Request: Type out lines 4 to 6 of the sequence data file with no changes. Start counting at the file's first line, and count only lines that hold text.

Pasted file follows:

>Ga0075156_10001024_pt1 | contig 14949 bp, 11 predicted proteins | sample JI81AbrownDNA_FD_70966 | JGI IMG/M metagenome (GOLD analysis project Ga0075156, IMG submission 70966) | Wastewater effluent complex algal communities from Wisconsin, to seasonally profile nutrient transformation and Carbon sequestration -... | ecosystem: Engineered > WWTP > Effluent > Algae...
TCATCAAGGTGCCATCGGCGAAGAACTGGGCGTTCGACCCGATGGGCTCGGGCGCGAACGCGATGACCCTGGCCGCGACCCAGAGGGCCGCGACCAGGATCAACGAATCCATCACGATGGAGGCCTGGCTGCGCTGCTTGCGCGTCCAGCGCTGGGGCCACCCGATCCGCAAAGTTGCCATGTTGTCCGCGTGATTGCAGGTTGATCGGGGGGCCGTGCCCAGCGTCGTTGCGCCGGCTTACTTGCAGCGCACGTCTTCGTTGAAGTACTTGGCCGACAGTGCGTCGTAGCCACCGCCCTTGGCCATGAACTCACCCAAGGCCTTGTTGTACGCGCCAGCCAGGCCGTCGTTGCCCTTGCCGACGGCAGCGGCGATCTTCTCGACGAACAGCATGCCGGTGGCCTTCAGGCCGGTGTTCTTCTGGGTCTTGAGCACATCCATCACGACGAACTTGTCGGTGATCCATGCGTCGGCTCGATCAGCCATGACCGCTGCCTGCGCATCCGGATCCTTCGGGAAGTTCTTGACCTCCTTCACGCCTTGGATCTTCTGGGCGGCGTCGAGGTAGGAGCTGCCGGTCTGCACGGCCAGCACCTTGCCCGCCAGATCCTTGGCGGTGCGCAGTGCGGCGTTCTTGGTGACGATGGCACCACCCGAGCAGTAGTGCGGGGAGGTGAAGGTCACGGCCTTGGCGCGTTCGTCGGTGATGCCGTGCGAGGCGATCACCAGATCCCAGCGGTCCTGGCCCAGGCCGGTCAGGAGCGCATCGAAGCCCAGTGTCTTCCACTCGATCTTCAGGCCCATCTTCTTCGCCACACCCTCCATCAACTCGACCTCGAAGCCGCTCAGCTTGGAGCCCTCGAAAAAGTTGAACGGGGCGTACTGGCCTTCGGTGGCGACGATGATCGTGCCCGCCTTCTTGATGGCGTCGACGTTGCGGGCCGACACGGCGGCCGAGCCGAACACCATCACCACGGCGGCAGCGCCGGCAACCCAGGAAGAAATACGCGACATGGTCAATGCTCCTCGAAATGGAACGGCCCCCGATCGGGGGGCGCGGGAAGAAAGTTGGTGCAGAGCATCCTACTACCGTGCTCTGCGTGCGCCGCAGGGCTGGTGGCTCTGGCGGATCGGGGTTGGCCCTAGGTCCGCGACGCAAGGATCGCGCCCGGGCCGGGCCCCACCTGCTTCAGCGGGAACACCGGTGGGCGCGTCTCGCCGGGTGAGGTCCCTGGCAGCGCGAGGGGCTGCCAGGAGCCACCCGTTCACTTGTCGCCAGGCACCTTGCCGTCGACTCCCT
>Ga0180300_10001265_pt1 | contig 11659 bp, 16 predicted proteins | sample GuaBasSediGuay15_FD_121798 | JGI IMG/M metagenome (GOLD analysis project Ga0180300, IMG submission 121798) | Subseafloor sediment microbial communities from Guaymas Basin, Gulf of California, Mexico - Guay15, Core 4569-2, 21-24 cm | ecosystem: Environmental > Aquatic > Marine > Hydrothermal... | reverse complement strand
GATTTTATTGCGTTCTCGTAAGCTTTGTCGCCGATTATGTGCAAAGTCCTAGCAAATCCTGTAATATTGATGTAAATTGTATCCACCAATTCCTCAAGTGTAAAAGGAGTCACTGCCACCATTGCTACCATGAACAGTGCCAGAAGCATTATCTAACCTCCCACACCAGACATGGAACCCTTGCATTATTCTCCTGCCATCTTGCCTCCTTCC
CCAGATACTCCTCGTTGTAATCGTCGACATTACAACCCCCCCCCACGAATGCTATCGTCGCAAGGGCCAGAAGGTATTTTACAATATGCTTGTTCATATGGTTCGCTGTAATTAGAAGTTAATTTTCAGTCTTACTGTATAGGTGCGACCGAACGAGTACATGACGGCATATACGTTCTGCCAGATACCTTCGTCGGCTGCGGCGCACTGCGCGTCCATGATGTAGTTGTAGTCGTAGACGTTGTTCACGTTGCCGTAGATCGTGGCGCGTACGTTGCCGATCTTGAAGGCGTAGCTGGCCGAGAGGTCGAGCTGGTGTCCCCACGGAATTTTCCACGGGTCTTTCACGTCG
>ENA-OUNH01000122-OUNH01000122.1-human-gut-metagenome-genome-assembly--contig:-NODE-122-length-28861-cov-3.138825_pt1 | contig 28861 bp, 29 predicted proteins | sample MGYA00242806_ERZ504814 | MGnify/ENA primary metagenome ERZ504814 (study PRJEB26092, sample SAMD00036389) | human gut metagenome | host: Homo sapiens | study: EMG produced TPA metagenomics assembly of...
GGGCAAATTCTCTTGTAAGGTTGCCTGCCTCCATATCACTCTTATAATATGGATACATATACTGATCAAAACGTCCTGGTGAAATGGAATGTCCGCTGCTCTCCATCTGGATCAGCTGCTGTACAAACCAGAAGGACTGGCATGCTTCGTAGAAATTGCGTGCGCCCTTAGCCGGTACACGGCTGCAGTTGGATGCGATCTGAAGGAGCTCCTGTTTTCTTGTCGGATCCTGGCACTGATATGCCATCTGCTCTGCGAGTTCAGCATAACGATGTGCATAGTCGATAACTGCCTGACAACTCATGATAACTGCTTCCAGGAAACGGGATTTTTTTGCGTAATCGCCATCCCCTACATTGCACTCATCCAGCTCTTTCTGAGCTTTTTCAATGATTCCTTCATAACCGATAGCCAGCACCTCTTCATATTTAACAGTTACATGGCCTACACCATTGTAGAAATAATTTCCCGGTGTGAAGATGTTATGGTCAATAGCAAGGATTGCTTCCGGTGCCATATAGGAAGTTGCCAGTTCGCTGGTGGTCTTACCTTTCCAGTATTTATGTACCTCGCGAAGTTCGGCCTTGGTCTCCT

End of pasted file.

GATTTTATTGCGTTCTCGTAAGCTTTGTCGCCGATTATGTGCAAAGTCCTAGCAAATCCTGTAATATTGATGTAAATTGTATCCACCAATTCCTCAAGTGTAAAAGGAGTCACTGCCACCATTGCTACCATGAACAGTGCCAGAAGCATTATCTAACCTCCCACACCAGACATGGAACCCTTGCATTATTCTCCTGCCATCTTGCCTCCTTCC
CCAGATACTCCTCGTTGTAATCGTCGACATTACAACCCCCCCCCACGAATGCTATCGTCGCAAGGGCCAGAAGGTATTTTACAATATGCTTGTTCATATGGTTCGCTGTAATTAGAAGTTAATTTTCAGTCTTACTGTATAGGTGCGACCGAACGAGTACATGACGGCATATACGTTCTGCCAGATACCTTCGTCGGCTGCGGCGCACTGCGCGTCCATGATGTAGTTGTAGTCGTAGACGTTGTTCACGTTGCCGTAGATCGTGGCGCGTACGTTGCCGATCTTGAAGGCGTAGCTGGCCGAGAGGTCGAGCTGGTGTCCCCACGGAATTTTCCACGGGTCTTTCACGTCG
>ENA-OUNH01000122-OUNH01000122.1-human-gut-metagenome-genome-assembly--contig:-NODE-122-length-28861-cov-3.138825_pt1 | contig 28861 bp, 29 predicted proteins | sample MGYA00242806_ERZ504814 | MGnify/ENA primary metagenome ERZ504814 (study PRJEB26092, sample SAMD00036389) | human gut metagenome | host: Homo sapiens | study: EMG produced TPA metagenomics assembly of...